[Haskell-cafe] Re: map (-2) [1..5]
wnoise at ofb.net
Sat Sep 9 08:57:33 EDT 2006
"Cale Gibbard" <cgibbard at gmail.com> writes:
> Another thing to note is that all the natural literals are not, as one
> might initially think, plain values, but actually represent the
> embedding of that natural number into the ring (instance of Num), by
> way of 0 and 1.
Excellent point, and good categorical thinking. The morphisms are more
important than the objects.
JÃ³n Fairbairn <jon.fairbairn at cl.cam.ac.uk> wrote:
> I think the present design is wrong because we don't have a
> type for naturals.
Meh. Naturals are reasonably useful sometimes, but not often enough, in
my opinion. Any sort of numeric hierarchy designed to deal with them
would be totally broken from my point of view -- if you don't at least
have inverses, it's not a number, just some sort of weird algebraic
structure. And if it's not in the numeric hierarchy, and so you can't
do arithmetic syntactically nicely with it, what's the point?
Is it better to make (^^), (^), and "take" partial functions, or to make (-)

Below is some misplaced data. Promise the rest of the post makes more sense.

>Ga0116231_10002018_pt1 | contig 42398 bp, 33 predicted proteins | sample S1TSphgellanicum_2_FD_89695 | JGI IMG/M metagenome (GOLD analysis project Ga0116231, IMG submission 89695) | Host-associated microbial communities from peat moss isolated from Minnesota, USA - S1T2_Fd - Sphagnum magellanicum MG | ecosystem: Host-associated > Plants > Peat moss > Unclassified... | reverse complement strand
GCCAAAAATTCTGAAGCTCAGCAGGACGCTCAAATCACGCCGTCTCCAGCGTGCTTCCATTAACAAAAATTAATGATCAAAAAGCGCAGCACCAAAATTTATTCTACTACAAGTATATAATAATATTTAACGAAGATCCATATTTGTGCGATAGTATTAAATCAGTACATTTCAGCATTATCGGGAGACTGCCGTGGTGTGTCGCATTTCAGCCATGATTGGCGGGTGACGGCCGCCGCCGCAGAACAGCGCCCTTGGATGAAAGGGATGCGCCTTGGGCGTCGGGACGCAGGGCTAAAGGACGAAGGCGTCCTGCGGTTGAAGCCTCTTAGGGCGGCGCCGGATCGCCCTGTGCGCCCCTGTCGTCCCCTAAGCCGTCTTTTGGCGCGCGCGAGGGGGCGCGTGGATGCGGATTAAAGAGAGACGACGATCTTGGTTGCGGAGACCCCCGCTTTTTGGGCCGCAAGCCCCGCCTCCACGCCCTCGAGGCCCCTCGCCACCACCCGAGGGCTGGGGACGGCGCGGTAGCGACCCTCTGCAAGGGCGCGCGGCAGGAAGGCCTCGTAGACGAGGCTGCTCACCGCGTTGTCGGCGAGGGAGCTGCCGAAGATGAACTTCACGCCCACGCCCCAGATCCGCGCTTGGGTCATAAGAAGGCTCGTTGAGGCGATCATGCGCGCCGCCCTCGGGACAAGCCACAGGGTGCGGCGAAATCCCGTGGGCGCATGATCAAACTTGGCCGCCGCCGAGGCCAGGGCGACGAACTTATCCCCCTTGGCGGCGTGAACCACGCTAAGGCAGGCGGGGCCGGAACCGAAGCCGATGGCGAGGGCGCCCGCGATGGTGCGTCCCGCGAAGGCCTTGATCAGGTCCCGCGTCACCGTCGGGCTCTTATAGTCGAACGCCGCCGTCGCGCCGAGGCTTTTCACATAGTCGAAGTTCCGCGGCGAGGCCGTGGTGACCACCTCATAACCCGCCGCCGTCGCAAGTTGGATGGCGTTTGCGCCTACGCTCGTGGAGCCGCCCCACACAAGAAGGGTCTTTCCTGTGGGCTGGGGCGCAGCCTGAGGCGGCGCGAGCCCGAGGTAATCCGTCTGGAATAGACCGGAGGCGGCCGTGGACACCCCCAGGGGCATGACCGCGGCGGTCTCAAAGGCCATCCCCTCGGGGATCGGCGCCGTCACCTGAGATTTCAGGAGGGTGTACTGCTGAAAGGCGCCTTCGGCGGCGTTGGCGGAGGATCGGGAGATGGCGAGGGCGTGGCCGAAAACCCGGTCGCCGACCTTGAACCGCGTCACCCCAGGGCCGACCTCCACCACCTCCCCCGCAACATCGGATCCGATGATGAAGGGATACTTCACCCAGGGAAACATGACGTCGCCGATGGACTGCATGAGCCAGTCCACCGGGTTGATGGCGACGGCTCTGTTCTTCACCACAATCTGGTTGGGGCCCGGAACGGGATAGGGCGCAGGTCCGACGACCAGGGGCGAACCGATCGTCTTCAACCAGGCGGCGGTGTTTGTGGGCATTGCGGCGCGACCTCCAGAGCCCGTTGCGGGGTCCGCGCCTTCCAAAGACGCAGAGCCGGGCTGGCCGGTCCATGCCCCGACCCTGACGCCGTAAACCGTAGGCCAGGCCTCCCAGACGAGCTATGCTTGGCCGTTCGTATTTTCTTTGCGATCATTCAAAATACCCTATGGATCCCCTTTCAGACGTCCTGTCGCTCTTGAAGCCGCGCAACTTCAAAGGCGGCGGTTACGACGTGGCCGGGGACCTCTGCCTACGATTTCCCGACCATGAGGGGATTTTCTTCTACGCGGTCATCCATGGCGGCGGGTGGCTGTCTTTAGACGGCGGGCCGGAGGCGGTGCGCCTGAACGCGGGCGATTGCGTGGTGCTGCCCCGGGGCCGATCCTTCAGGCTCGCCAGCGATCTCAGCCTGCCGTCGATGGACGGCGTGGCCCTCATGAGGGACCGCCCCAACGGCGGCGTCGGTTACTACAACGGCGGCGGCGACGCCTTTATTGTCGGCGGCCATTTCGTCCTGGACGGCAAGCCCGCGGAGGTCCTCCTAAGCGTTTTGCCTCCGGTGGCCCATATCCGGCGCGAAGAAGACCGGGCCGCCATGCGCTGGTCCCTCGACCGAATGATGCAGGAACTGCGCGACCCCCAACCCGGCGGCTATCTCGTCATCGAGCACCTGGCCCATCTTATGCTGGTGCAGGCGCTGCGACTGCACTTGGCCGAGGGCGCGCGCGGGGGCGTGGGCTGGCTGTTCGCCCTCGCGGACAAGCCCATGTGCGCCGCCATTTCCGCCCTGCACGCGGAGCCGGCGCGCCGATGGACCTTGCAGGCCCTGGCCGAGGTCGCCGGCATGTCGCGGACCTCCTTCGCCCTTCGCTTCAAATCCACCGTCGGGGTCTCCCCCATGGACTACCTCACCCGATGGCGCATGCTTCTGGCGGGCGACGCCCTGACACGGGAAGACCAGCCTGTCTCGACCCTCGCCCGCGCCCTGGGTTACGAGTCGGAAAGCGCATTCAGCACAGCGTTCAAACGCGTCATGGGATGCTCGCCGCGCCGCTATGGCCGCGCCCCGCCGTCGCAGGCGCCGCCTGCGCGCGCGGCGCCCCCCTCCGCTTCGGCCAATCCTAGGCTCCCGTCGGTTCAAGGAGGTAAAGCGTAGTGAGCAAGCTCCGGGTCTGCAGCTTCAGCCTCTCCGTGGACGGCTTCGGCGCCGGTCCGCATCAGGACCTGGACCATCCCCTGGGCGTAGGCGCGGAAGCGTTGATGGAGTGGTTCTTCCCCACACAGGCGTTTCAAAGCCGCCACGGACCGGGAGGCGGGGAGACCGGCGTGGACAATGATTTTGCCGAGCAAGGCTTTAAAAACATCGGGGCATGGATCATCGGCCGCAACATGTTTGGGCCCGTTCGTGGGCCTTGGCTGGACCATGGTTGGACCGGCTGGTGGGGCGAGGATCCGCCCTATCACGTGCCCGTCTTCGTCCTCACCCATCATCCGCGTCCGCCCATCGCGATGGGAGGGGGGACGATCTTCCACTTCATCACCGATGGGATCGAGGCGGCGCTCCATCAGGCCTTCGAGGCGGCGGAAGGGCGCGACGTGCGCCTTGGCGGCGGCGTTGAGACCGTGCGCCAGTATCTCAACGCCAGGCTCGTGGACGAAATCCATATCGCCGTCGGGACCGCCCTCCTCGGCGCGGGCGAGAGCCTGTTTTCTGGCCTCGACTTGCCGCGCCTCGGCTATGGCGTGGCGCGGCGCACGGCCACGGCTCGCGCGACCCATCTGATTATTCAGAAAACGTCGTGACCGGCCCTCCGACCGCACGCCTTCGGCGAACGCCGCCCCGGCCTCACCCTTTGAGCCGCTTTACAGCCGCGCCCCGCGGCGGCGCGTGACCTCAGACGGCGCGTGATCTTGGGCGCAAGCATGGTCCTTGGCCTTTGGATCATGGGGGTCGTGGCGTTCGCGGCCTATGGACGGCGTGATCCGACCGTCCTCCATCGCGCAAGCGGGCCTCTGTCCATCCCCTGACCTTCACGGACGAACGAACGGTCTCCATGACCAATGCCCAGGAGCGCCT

and "negate" partial functions?
Hmm, here's an idea: have a Nat type, but no arithmetic defined on it
besides Succ, and isZero. Of course, that makes the fastexp algorithm
unfeasible, and is essentially isomorphic to [()].
Hmm. That gives
> length = map (const ())
> take = zipWith (flip const)
Feel free to consider this a strawman, but it *is* kind of elegant.
There's no scaling loss, as these are inherently O(N). And it even
means length and take can handle infinite lists. What's not to like?
Of course, there's always a typeclass, where we could add all sorts of
other encodings of the Peano axioms, such as binary trees,, but I don't
see that that buys us much if we don't also get access to operations
beyond them, such as (an _efficient_) `div` for fastexp. (Taking every
n'th element (Peano encoded, of course) is _not_ good enough).
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